The Office of Management and Budget and the Congressional Budget Office will report this week that the 1986 federal deficit appears to be roaring beyond last year's record and without further action could be nearly $220 billion, government sources said yesterday.

The deficit for fiscal 1985, which ended Sept. 30, was $212 billion, the highest in the nation's history.

The new estimate is to be made public Wednesday and represents the first stage in the Gramm-Rudman-Hollings law requiring a balanced budget by 1991. The law sets yearly targets for reducing the deficit and provides for automatic cuts if the president and Congress fail to meet the targets.

The automatic cut or "sequestration" this year of $11.7 billion is expected to take effect March 1, reducing the deficit by that amount. The report from the budget offices this week will detail how this cut would be spread among federal agencies.

The report will be submitted to the General Accounting Office, an arm of Congress, which later will report to the president on the spending cuts needed, although this process is being challenged on constitutional grounds in federal court.

The size of the automatic cut this year -- $11.7 billion -- was fixed by Congress in the Gramm-Rudman-Hollings law. But the new estimate of nearly $220 billion could make it harder for President Reagan and Congress to meet the deficit targets in future years.

For example, the target for next year is a deficit of $144 billion. White House officials had predicted that the deficit would be $194 billion, meaning they would need to pare $50 billion in spending. Now it appears that a larger cut may be needed to meet the target.

Reagan is to submit his fiscal 1987 budget to Congress about Feb. 3. Although the president has promised to fight a tax increase, some members of Congress have said one will be necessary if the Gramm-Rudman-Hollings targets are to be met.

Reagan also has said he will seek a 3 percent increase above inflation in defense spending, but Congress is expected to reduce that to help meet the deficit targets.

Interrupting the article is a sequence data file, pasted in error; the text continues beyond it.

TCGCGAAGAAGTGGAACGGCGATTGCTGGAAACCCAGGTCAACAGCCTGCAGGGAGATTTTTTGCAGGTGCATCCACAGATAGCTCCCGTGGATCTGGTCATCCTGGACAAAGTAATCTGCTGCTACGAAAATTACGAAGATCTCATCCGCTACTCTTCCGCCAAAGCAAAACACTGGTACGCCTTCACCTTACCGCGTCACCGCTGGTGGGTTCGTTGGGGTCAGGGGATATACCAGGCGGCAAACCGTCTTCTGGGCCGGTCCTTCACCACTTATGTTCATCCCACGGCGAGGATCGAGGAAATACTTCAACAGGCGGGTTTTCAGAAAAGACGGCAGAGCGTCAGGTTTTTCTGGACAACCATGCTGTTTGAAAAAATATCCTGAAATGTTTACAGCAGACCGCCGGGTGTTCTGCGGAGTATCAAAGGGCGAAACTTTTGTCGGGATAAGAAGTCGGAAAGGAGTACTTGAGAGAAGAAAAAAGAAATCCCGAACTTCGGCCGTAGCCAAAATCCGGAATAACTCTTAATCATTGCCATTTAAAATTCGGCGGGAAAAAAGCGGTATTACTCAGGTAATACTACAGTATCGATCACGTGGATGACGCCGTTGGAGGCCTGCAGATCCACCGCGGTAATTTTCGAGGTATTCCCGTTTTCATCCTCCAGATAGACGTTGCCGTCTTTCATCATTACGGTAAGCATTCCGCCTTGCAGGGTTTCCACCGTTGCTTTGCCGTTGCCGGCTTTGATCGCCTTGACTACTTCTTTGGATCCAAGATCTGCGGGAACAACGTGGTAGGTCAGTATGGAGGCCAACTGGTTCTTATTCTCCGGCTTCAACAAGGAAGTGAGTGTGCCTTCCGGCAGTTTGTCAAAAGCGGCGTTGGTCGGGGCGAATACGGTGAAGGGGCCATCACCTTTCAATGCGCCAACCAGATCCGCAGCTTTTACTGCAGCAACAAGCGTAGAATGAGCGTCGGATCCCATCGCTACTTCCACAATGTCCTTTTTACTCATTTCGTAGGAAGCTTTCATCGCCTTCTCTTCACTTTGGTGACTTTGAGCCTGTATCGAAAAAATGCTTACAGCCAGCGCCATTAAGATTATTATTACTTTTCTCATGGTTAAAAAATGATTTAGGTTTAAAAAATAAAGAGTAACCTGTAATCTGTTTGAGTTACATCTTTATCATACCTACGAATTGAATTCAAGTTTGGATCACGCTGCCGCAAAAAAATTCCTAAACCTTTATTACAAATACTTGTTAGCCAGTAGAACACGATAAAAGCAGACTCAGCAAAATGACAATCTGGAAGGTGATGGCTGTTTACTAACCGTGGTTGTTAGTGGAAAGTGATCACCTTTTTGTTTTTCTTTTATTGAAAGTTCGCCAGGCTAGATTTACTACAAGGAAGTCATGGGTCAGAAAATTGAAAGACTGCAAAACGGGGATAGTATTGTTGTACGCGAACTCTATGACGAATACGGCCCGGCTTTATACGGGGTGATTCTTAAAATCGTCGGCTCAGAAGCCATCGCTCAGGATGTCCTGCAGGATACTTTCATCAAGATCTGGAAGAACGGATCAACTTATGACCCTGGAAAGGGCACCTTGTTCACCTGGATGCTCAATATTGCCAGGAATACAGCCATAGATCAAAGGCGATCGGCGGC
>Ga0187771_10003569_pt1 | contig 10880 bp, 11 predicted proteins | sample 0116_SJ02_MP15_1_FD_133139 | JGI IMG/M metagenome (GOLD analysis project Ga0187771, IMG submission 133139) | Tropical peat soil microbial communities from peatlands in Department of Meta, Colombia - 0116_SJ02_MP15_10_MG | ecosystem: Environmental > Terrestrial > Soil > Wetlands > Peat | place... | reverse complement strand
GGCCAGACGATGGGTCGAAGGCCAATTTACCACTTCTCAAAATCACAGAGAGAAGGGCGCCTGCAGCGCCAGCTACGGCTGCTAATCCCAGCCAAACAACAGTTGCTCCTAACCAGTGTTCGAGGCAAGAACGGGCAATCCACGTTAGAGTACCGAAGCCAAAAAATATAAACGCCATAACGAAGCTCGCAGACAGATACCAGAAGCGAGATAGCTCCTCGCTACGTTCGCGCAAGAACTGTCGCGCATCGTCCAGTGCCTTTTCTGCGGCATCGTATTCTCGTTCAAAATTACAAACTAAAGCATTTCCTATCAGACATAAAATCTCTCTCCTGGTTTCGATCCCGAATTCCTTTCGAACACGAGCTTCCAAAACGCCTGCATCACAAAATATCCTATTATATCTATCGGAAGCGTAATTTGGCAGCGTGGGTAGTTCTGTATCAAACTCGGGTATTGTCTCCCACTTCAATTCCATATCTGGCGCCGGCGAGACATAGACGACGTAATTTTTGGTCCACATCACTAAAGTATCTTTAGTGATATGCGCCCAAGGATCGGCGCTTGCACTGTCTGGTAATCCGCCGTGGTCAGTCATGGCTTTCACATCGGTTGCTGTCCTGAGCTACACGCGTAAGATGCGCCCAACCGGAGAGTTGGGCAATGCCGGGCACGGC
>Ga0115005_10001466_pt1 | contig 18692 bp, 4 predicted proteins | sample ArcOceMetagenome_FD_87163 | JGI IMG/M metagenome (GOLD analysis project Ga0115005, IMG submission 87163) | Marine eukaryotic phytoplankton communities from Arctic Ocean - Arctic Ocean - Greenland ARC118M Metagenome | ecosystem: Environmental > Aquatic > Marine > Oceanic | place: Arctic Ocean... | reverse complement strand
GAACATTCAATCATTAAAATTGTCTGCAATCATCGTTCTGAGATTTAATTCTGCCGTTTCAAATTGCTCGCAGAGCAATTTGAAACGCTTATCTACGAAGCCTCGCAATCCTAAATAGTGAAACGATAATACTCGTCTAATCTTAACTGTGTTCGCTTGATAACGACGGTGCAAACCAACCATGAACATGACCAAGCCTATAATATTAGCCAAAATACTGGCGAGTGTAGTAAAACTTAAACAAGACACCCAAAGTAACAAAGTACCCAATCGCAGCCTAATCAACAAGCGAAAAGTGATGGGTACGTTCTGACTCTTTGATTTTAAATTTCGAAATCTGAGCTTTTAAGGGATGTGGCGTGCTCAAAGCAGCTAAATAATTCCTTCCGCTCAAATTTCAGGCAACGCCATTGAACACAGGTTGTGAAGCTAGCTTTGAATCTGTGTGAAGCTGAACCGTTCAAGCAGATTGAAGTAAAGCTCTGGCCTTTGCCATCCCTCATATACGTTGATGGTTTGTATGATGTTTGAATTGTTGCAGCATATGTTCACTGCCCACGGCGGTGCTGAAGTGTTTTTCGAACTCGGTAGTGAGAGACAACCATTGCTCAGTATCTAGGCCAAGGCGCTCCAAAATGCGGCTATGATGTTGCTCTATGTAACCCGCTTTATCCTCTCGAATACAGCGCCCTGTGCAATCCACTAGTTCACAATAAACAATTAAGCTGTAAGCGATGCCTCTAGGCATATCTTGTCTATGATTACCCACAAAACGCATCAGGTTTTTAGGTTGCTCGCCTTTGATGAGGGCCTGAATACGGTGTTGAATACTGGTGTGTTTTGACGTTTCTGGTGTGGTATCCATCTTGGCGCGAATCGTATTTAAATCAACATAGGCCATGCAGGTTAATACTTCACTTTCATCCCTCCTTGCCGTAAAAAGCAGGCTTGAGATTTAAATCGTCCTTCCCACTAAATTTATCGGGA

In the past, the OMB and the CBO have often differed on deficit estimates. But government officials said the two offices did not differ significantly on the latest estimate, which is influenced by many factors, including assumptions about the economy.

On Friday, the two agencies took a "snapshot" of the anticipated deficit for fiscal 1986, which began Oct. 1. Officials said they were "fine-tuning" the estimate but that it is "nearly $220 billion."

This compares to the $171.9 billion estimate in the congressional budget resolution approved last August, although both the CBO and the White House predicted at the time that the deficit was certain to be larger.

Officials said the deficit outlook is deteriorating because of slower economic growth than had been expected, higher farm costs for the government and the failure to implement the deficit savings in the so-called reconciliation bill, which Congress failed to approve last month.

White House officials said the 1986 deficit would have been reduced by $7 billion to $8 billion if the reconciliation bill had passed. Congressional estimates were higher. Should Congress approve the reconciliation bill this year, the 1986 deficit would be reduced.

Thus, the OMB-CBO estimate of nearly $220 billion is not what the deficit will finally be, but rather a "snapshot" of the projected red ink as of now.